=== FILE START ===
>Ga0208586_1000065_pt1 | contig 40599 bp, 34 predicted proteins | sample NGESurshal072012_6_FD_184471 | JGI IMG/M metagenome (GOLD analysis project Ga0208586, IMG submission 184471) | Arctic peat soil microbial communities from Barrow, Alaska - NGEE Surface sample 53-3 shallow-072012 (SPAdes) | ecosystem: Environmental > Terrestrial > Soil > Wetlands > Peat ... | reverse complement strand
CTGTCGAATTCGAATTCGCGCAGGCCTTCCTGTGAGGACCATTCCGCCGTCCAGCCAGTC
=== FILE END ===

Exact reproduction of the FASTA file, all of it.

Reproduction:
>Ga0208586_1000065_pt1 | contig 40599 bp, 34 predicted proteins | sample NGESurshal072012_6_FD_184471 | JGI IMG/M metagenome (GOLD analysis project Ga0208586, IMG submission 184471) | Arctic peat soil microbial communities from Barrow, Alaska - NGEE Surface sample 53-3 shallow-072012 (SPAdes) | ecosystem: Environmental > Terrestrial > Soil > Wetlands > Peat ... | reverse complement strand
CTGTCGAATTCGAATTCGCGCAGGCCTTCCTGTGAGGACCATTCCGCCGTCCAGCCAGTC